The kingdom of God for which our Lord lived and died is wonderfully exciting as it is historically elusive. The reign of the Spirit — in which everybody’s love and compassion is much needed and desired so that no one is left behind — is hardly felt in a world where pride and avarice continues to dominate.
If we yearn for a society where there is no hunger nor thirst, no doubt nor despair, no poverty and alienation simply because everybody are engaged in a collective responsibility to think and act in caring for others, then we must first of all, resolve that self-centeredness must no longer have a place in our minds and hearts.
Only then, will we all be assured of the decent life ultimately intended for us by God.
So, the realization of God’s kingdom carries with it the immense obligation to respond as we should, to offer with conviction and courage, the much better option of Christian love. Our mission as Church must be firmly grounded on the humble admission of our concupiscent nature, firmly formed to live a lifetime in penitential renewal, and firmly directed towards becoming illuminating witnesses and servants of God’s mercy to a world in pain.
Our Lord teaches us that there are two ways in which God’s kingdom will never come: Either we as the Church choose not to work for its actualization; or on the other hand, to work for its fruition, but claiming its achievement as our own.
The Gospel tells the story of the vineyard which was entrusted by its owner to the treacherous tenants. Note that their betraying action lies not in refusing to produce any valuable outcome, but in claiming the outcome for themselves. And it is upon this unjust claim that they conspired to kill the owner’s son.
When through our own efforts as Church, the kingdom yields its harvest of justice and righteousness, should we be the one to reap the glory and its rewards? Do we truly deserve it? When our civilization is slowly renewed in the goodness inspired by the Christ, then has the “time come to kill him”?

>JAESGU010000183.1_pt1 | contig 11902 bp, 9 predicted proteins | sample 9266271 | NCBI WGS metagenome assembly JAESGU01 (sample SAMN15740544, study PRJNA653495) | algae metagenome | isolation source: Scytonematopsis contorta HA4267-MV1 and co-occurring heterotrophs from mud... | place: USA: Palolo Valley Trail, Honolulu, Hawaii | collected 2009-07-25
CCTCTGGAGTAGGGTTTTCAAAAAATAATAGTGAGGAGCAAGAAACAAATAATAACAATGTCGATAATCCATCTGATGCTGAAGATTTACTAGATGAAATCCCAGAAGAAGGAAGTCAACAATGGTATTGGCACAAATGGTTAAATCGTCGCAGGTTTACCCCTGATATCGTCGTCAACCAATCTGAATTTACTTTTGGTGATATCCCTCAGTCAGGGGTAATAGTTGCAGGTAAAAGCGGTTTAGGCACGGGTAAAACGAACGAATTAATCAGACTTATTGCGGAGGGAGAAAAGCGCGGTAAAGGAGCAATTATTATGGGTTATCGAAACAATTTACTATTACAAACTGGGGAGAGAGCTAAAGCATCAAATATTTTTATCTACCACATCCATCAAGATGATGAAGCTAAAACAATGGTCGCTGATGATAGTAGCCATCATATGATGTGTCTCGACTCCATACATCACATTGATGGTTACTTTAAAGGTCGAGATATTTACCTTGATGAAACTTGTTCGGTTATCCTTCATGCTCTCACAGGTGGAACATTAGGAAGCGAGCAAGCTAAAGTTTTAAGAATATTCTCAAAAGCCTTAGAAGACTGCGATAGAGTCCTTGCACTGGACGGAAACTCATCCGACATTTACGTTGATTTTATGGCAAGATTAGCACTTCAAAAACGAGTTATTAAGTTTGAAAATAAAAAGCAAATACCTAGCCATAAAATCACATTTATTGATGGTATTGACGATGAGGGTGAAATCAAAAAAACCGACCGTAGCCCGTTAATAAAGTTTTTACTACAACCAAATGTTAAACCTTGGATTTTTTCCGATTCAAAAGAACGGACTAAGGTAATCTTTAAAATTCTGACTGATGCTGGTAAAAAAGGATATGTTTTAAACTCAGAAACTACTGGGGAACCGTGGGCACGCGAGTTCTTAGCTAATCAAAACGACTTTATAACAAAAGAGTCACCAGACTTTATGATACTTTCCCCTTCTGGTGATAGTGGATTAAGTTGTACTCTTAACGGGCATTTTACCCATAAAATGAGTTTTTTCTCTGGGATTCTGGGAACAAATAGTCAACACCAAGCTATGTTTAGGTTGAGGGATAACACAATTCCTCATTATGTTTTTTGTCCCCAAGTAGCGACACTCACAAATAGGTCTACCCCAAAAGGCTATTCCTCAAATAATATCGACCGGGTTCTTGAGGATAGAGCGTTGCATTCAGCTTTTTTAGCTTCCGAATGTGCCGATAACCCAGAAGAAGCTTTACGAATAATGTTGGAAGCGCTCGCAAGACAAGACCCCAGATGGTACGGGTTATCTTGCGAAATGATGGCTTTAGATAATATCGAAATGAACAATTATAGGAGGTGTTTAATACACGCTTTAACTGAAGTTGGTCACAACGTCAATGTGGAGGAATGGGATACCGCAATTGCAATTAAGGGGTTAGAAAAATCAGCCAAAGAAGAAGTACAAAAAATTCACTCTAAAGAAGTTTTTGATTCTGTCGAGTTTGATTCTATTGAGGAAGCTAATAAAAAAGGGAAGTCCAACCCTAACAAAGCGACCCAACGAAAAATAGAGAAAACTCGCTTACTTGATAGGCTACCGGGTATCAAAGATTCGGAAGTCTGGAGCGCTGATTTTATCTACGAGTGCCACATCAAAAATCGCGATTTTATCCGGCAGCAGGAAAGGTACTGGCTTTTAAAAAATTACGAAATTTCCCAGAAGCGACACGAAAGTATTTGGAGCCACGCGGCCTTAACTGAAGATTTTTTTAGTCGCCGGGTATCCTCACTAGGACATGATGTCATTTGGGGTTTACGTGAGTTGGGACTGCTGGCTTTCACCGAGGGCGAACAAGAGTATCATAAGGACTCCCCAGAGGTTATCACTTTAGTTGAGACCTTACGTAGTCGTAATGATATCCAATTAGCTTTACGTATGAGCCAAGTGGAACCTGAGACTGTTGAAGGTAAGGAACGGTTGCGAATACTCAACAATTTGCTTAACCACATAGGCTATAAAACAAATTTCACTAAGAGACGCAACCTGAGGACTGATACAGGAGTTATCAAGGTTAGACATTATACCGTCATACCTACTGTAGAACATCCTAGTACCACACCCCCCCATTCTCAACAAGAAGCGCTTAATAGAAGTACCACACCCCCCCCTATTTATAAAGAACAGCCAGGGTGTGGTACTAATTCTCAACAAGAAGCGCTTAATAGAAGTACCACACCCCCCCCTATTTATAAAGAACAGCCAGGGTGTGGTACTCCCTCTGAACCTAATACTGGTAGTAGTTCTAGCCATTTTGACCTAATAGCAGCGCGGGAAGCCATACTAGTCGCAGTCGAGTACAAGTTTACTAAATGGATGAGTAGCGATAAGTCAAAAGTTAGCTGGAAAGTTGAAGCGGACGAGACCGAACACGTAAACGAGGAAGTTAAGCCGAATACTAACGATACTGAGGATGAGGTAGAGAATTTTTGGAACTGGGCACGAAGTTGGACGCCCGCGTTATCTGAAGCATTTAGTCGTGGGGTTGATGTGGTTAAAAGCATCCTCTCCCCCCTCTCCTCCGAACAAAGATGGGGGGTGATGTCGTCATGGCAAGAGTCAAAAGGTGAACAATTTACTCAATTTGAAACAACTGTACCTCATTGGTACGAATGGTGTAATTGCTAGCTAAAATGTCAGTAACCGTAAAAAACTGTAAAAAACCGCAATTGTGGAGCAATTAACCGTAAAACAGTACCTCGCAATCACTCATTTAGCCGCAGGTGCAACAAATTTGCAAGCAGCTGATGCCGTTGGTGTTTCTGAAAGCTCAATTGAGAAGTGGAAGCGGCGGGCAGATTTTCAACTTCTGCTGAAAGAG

When the Church starts to think of itself as the fount of truth and charity as well as the cause for harmony and peace, and not as a human association of disciples willfully struggling to continuously learn and follow him who is the authentic source of all goodness, then we are “killing Jesus”.
When the Church starts to think of itself as an exclusive utopia only for the sinless, and not a corrective institution for the sinful, then we are “killing Jesus”.
When the Church starts to think of itself as the boastful pharisee “deserving of heaven”, rather than the tearful publican “hoping for heaven”, then we are killing “Jesus”.
The tasks of our prophetic service challenges us to be the voice of the Spirit, not to be our own voice; and to keep alive the memory of the Christ as the way to the Spirit who is our eternal destiny. If we must perish so that his glorious light may continue to burn for all generations, then so be it.
If we forget this, we would have committed a grave ecclesiological error. A proud church is a false church — it can and will never deserve its Master. He will surely find a way to replace it.
Brother Jess Matias is a professed brother of the Secular Franciscan Order. He serves as minister of the St. Pio of Pietrelcina Fraternity at St. Francis of Assisi Parish in Mandaluyong City, coordinator of the Padre Pio Prayer Groups of the Capuchins in the Philippines and prison counselor and catechist for the Bureau of Jail Management and Penology.
The views expressed in this article are the opinions of the author and do not necessarily reflect the editorial stance of LiCAS.news.